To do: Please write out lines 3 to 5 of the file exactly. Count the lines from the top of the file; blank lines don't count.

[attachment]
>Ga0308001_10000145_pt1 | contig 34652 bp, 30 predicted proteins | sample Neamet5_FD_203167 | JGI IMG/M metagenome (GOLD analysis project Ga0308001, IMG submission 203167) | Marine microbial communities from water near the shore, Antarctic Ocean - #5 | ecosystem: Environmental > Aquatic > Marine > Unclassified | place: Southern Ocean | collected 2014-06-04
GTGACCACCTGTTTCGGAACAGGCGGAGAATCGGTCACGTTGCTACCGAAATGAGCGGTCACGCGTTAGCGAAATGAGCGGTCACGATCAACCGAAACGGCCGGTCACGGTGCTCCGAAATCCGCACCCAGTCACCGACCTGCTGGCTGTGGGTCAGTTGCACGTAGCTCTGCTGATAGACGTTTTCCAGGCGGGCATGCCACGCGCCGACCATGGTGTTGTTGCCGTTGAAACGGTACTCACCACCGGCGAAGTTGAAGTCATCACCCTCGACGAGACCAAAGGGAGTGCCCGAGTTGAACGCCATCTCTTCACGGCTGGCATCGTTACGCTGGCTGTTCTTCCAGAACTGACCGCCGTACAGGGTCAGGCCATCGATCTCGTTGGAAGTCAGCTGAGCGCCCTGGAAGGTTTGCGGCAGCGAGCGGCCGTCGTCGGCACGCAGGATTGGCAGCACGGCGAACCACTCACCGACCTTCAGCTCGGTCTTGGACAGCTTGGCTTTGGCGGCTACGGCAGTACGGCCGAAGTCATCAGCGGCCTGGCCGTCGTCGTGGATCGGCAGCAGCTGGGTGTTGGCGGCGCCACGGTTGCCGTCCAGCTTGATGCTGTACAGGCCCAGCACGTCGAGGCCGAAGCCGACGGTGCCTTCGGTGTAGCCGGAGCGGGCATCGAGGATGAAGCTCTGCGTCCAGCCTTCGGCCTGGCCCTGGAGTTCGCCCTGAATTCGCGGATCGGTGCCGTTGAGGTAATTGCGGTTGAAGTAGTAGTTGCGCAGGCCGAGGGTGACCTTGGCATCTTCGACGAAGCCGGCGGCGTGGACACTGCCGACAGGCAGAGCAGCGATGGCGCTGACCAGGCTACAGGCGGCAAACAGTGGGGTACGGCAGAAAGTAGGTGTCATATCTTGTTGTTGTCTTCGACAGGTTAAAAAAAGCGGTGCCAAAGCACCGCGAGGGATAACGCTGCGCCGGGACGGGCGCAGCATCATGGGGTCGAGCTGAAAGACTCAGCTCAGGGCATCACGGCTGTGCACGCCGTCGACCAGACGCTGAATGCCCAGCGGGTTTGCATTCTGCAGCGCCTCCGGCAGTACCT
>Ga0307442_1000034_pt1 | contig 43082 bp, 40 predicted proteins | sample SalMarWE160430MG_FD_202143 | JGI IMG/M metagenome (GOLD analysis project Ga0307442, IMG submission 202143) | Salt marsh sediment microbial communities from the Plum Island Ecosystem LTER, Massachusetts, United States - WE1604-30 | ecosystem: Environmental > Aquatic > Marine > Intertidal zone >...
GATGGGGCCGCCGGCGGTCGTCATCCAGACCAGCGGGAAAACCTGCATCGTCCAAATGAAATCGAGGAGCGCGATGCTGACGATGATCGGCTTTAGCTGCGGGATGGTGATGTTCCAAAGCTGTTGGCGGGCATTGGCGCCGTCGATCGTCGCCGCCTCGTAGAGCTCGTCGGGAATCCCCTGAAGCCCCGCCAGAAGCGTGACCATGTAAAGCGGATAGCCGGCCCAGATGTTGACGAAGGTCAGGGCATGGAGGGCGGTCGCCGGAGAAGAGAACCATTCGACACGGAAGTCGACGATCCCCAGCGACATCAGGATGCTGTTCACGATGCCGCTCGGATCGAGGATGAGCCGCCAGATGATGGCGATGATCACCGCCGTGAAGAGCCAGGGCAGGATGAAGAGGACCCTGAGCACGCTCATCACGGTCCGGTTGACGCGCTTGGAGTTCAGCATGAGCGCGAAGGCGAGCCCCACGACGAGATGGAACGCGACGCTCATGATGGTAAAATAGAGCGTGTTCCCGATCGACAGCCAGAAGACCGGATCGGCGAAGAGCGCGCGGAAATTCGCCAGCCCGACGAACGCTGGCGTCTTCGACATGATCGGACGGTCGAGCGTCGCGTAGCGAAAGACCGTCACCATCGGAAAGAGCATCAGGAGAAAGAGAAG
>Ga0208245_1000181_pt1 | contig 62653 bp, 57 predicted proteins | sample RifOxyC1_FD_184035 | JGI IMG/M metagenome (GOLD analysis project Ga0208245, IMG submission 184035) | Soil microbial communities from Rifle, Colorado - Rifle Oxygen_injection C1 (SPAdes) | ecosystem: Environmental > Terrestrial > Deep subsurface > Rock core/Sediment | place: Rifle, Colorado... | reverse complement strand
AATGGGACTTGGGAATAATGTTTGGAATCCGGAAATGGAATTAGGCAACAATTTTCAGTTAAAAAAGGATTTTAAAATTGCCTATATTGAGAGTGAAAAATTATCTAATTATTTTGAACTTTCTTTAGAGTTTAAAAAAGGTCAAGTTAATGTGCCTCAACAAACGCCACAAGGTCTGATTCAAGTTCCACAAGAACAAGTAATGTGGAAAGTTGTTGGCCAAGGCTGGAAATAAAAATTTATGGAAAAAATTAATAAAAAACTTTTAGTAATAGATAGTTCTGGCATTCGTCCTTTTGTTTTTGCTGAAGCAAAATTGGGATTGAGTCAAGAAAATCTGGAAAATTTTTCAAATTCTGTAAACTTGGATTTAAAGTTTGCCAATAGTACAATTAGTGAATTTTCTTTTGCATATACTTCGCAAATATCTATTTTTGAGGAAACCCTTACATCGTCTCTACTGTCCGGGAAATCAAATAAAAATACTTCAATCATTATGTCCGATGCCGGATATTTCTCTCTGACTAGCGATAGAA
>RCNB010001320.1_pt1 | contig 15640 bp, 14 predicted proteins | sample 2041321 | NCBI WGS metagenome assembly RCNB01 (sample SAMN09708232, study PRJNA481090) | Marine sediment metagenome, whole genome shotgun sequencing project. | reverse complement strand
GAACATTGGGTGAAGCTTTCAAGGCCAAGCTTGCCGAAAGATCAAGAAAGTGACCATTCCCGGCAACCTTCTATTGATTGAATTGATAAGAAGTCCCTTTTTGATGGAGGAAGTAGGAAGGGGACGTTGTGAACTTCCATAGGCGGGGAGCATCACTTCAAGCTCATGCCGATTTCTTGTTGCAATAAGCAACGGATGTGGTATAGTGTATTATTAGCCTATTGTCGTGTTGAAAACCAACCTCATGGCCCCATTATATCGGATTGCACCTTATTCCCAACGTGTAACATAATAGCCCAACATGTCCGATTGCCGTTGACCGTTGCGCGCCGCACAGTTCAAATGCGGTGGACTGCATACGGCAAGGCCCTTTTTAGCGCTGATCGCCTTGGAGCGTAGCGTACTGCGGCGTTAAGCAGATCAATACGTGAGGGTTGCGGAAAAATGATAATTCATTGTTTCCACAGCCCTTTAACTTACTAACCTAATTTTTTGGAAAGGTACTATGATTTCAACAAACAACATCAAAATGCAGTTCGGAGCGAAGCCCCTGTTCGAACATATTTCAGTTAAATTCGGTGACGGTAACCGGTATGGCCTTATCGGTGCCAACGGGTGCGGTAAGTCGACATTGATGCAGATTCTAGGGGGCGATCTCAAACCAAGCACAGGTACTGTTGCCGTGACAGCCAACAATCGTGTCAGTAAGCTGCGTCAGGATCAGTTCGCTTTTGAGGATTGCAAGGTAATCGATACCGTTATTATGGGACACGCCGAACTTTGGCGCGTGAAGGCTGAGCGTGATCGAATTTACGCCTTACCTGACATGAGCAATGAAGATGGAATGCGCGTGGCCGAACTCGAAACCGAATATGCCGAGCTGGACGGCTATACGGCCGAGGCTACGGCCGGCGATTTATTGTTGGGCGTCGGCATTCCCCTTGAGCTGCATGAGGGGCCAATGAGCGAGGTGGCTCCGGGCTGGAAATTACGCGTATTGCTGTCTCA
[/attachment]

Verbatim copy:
>Ga0307442_1000034_pt1 | contig 43082 bp, 40 predicted proteins | sample SalMarWE160430MG_FD_202143 | JGI IMG/M metagenome (GOLD analysis project Ga0307442, IMG submission 202143) | Salt marsh sediment microbial communities from the Plum Island Ecosystem LTER, Massachusetts, United States - WE1604-30 | ecosystem: Environmental > Aquatic > Marine > Intertidal zone >...
GATGGGGCCGCCGGCGGTCGTCATCCAGACCAGCGGGAAAACCTGCATCGTCCAAATGAAATCGAGGAGCGCGATGCTGACGATGATCGGCTTTAGCTGCGGGATGGTGATGTTCCAAAGCTGTTGGCGGGCATTGGCGCCGTCGATCGTCGCCGCCTCGTAGAGCTCGTCGGGAATCCCCTGAAGCCCCGCCAGAAGCGTGACCATGTAAAGCGGATAGCCGGCCCAGATGTTGACGAAGGTCAGGGCATGGAGGGCGGTCGCCGGAGAAGAGAACCATTCGACACGGAAGTCGACGATCCCCAGCGACATCAGGATGCTGTTCACGATGCCGCTCGGATCGAGGATGAGCCGCCAGATGATGGCGATGATCACCGCCGTGAAGAGCCAGGGCAGGATGAAGAGGACCCTGAGCACGCTCATCACGGTCCGGTTGACGCGCTTGGAGTTCAGCATGAGCGCGAAGGCGAGCCCCACGACGAGATGGAACGCGACGCTCATGATGGTAAAATAGAGCGTGTTCCCGATCGACAGCCAGAAGACCGGATCGGCGAAGAGCGCGCGGAAATTCGCCAGCCCGACGAACGCTGGCGTCTTCGACATGATCGGACGGTCGAGCGTCGCGTAGCGAAAGACCGTCACCATCGGAAAGAGCATCAGGAGAAAGAGAAG
>Ga0208245_1000181_pt1 | contig 62653 bp, 57 predicted proteins | sample RifOxyC1_FD_184035 | JGI IMG/M metagenome (GOLD analysis project Ga0208245, IMG submission 184035) | Soil microbial communities from Rifle, Colorado - Rifle Oxygen_injection C1 (SPAdes) | ecosystem: Environmental > Terrestrial > Deep subsurface > Rock core/Sediment | place: Rifle, Colorado... | reverse complement strand